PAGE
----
Medium, medium-plus colour – just a very faint edge of amber at the rim. The nose is a sniffer’s delight – though the stems are very forward – they overlay a deep and primary red-fruit nose that’s edged with softness and a faint, savoury, musky note. The more it develops in the glass the more savoury it becomes; the last drops showing an extra fineness. In the mouth the wine is clearly grand cru in texture though the concentration is not so up-front, it rather develops on the tongue in an understated way. The tannins are well covered though I find the acidity is the least perfect aspect – not bad, but just a little bright – at this level I demand seamless. There is a subtle extra dimension in the mid-palate and into the finish – which is also very understated. Apart from the nose and the entry, everything about the wine is subtle and low-key – it holds the interest amply though, even the acidity seems well-judged at the death. Very fine now, if not quite mind-bending. I expect it will only get better for at least the next 10 years but it was very much enjoyed – to the last drop!
2000 Thomas-Moillard, Romanée Saint-VivantAug. 2007
A lovely medium-plus ruby red colour – still just a hint of cherry red at the rim. The nose starts just a little meaty and beetrooty – not so great – but soon there is creamy black cherry but with a hint of reduction, finally it becomes redder, softer, more floral and much more interesting. This wine equals the concentration of the Bonnes-Mares but with a totally different and much more elegant personality. The tannins are in there somewhere, but the super-smooth, high quality fruit is the main attribute. The finish is borne on nicely judged acidity and again hints towards cream-edged black cherry – oh and it’s excellent – really long. Very young, but this is a wine I should perhaps have gone for the ‘full 12′ rather than the 6, it’s also more ‘honest’ about the vintage than the Bonnes-Mares was; obviously ripe with understated acidity and just a little plump. Versus the 1999 at the same time last year this is all the more interesting, elegant and drinkable – the 99 probably needs 10+ years to excite.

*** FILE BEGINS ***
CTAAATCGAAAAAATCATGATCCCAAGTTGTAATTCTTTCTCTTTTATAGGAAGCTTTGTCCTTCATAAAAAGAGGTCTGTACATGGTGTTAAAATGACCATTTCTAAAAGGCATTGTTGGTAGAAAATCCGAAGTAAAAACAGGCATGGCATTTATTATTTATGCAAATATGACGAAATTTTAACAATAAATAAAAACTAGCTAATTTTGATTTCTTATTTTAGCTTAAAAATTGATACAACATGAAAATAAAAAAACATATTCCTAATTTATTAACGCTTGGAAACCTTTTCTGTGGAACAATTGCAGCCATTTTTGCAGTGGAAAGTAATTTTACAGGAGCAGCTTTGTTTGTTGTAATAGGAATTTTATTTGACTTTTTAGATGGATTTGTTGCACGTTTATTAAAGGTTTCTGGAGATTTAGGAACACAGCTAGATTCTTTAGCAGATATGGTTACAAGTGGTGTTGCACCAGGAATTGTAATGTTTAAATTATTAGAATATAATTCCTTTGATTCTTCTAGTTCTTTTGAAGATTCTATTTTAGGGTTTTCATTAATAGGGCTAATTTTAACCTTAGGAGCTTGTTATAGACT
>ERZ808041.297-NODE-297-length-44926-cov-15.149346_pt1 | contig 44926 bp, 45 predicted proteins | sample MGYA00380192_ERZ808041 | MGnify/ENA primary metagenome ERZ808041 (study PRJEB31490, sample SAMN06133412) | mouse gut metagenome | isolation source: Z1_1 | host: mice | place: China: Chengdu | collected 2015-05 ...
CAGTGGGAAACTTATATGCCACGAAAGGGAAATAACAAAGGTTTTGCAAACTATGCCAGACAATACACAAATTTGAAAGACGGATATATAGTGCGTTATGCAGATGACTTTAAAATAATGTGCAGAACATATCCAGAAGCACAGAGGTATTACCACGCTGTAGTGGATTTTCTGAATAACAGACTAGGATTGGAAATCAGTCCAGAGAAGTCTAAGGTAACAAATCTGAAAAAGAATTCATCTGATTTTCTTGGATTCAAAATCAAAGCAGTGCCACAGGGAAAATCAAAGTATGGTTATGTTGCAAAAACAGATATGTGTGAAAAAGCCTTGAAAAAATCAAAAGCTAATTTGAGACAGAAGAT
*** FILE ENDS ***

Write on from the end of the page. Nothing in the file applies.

1999 Hudelot-Noellat, Romanée Saint-VivantApr. 2007
Medium ruby-red colour with a hint of amber at the rim. A very deep, wide, earthy and impressive nose. Mouthfilling, still with plenty of drying tannin. Given the nose and structure this slips disappointingly unobtrusively into the finish – but it’s one very long, if slightly oaky finish! In the end the astringent (though ripe) tannins dominate the mid-palate and finish a little too much for current enjoyment. Taking stock there’s a modicum of maturity on the nose and surely a great grand cru nose at that. If the nose hints at maturity the palate is way too young; it’s concentrated and long but the structure is dominant today. When the palate catches up I think this will be a stunning bottle.
2004 Romanée-Conti, Romanée Saint-VivantApr. 2007
Yield 28.3 hl/ha – or 1,229 cases. Medium colour. The nose starts more generous and savoury that the last wines but then closes up. Some notes of cedar and berries are slowly released as the nose widens again, becoming smoky and filling the glass again with creamy, spicy and more fruit driven notes. The palate is more masculine and tannic but shows sweet fruit and a more concentrated length. It’s less elegant for sure but has more power and will surely gain balance with time. This is a much bigger step up from the Grands-Echézeaux than at the barrel tasting.